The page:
or Connect
New Posts  All Forums:Forum Nav:

Fired it Up!

post #1 of 2
Thread Starter 
I finally got my hands on this iron monstrosity!

These photos were taken before I cleaned it up. Some unknown oil field pipe fitter welded this thing up some 15 odd years ago and it had been sitting in a friend's sister's yard for the last ten years unused. Free was a good price but hauling this thing out of her muddy back yard and trucking it home almost killed me. Who ever built this smoker welded it up from .5 inch pipeline steel, which is pretty good stuff because the rust is very light considering how long it's been sitting outside. Its a 24" diameter chunk of pipe that makes up the firebox / smoke chamber with two welded in vertical baffles separating them. All told this thing weighs in excess of 500 pounds and it took very three big boys to move it. The first thing I did when I got it home was to fill it with 15 pounds of lump (fire box and smoke chamber) and set the whole thing on fire to burn it out. The next day I scrapped it out and pressure washed it, then used my leaf blower to dry it off. The fire box is 12 X 12 square and 24" round with a downward swinging solid trap door. I noticed that my veggie roasting BBQ pan just fit inside the space, so that became my new fire grate. The smoking area isn't that big either with only the single shelf / grate. I think this smoker was designed to just hold one large or two medium sized packer briskets and thats about it.

For the maiden smoke I found a cute little 7 pound packer at Sam's and a side of spare ribs, then I added two JD fattys just because. That amount of meat completely filled the smoke chamber with the well seared brisket rubbed with Zack's Brisket Rub sitting in an aluminum pan per the Smoky Okie method. The ribs were rubbed 24 hours in advance with Jeff's rub with a bit of TQ just to see what it would do. I also made a double batch of Jeff's sauce for serving.

The first problem I had was temp monitoring. I only had one remote temp probe and that was running down the smoke stack to the brisket, but my batteries died after the third hour anyway. I also had a el-cheap-o oven thermo inside the chamber but even with the firebox packed with lump and pecan chunks I had trouble even getting to 200ºF! So I just gave up worrying about it and kept feeding it wood and coal as needed.

The second problem I had was the dreaded WHITE SMOKE! with no flow control except for the flue in the stack and the crackage of the fire door I couldn't find any way to stop that except to limit how much wood I used in the firebox. To try and do that I ended up using more BC lump than I liked and only adding a stick or two of pecan every hour or so. Still there was more white smoke than I liked and I have no idea what to do about that.

Since I got such an early start, at 4 in the afternoon, I smoked the ribs with a 4-2-1 method (pulled the fattys at 4) then pulled them off and kept feeding the fire until I fell asleep at midnight. I have no idea what happened to the temp after that except to say it cooled off somewhat, then I loaded it back up at 7:30 the next morning and let it go until 1:00 pm. The last five hours with the brisket in foil. All told that little brisket went for 21 hours at something between 150ºF and 210ºF, with all that variance I wasn't expecting much from it.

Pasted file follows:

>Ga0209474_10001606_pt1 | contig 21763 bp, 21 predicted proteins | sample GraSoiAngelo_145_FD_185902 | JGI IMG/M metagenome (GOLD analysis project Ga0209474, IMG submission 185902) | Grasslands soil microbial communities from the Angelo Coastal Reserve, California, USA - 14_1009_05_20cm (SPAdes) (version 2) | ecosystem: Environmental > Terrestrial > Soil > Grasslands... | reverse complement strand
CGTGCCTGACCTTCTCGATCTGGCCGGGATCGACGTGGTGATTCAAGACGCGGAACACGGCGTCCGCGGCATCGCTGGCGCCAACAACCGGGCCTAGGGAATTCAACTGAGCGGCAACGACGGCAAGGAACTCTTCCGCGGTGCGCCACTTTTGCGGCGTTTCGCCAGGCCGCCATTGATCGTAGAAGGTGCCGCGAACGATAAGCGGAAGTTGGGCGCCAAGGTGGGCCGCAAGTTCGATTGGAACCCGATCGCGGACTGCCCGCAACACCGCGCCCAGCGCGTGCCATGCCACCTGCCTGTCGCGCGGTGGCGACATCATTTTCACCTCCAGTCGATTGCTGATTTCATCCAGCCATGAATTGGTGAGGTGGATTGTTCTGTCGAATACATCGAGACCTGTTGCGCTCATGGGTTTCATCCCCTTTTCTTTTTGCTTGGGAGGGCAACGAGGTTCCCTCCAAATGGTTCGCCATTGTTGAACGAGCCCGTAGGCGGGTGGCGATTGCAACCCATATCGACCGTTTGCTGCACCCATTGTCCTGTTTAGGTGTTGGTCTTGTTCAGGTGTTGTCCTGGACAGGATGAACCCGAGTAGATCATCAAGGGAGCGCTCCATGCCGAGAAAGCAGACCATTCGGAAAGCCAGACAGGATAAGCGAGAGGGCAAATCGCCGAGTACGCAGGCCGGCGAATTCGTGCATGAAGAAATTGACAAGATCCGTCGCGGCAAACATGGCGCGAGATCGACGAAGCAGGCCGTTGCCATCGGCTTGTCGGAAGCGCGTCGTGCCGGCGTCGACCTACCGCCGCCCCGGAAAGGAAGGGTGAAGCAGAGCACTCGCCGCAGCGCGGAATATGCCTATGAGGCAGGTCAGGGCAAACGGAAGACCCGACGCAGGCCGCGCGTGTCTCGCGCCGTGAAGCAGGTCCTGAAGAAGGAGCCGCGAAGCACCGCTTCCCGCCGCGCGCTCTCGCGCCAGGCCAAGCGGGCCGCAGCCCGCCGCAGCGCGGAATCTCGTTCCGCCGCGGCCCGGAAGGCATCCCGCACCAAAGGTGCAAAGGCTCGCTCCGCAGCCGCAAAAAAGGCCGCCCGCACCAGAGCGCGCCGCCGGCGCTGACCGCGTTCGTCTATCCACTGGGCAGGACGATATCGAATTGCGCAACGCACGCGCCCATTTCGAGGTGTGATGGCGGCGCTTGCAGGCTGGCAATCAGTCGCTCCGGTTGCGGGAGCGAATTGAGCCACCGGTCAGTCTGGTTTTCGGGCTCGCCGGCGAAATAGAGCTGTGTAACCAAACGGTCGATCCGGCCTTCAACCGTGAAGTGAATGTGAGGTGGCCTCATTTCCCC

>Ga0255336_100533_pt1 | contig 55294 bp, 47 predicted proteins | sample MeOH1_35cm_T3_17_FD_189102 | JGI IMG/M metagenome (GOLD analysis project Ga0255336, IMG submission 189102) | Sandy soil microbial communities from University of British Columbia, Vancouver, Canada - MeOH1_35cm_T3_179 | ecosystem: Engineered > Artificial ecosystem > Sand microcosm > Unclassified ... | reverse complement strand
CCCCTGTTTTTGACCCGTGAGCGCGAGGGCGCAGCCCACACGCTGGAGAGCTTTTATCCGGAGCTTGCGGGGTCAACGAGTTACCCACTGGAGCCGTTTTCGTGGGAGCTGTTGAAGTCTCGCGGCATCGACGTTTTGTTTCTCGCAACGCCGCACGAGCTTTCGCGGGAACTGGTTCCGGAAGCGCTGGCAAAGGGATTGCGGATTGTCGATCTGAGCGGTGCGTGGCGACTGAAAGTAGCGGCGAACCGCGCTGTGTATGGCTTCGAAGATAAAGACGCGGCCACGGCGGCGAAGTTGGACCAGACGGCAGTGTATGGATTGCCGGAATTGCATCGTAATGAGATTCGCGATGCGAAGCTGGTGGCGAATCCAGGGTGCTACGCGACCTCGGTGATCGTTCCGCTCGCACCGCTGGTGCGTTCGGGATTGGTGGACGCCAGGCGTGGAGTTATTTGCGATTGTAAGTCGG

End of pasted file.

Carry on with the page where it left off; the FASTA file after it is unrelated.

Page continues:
At noon I put one fatty and the ribs back in the smoker in foil just to warm them up and Jeff's sauce too for the same reason. My neighbors came over for the first taste test after smelling the smoke for the last 21 hours or so. They loved the ribs but I thought they were just a bit too soft for my liking, that could have been a result of re-heating them in the foil though. But the sauce was fantastic on them! That was the first time I'd used both Jeff's rub and sauce on the same piece of pork and soft or otherwise was that ever a good combination! It was too much heat for my Texan wife, but my neighbors and I were in heaven.

Now for the real shocker, that brisket was nothing short of fantastic white smoke or not! It was firm enough not to be mushy, and tender and juicy enough to melt in your mouth. The smoke flavor was very deep and rich. With Zack's Brisket Rub and Jeff's sauce, man o man was that good!

All things considered I'm pleased with the way this smoker worked, but I wish I could get a better handle on the temp control issue and the white smoke production. I'm going to have to drill some thermometer ports in the smoke chamber's 1/2 steel plate for sure. Any probes running between the 50 pound lid and the chamber lip would be crushed by the weight of the lid.

If anyone has some tips on how to improve the air flow and smoke production it would sure be welcome. I don't have these problems burning the same wood in my NBB vertical so I'm at a bit of a loss here. I can get some more photos of the fire door if that would help, there are no dampers at all, just how far you want to keep the door cracked open for control, with some designed in leakage as well.

Ice Bait and Cold Beer,
post #2 of 2
Thread Starter 
Yep! Heavy as hell but good quality steel, I have a cutting torch though, and a stick welder, no problem as far as tools go, I'll get some snaps tonight when I go home.
New Posts  All Forums:Forum Nav:
  Return Home
  Back to Forum: Wood Smokers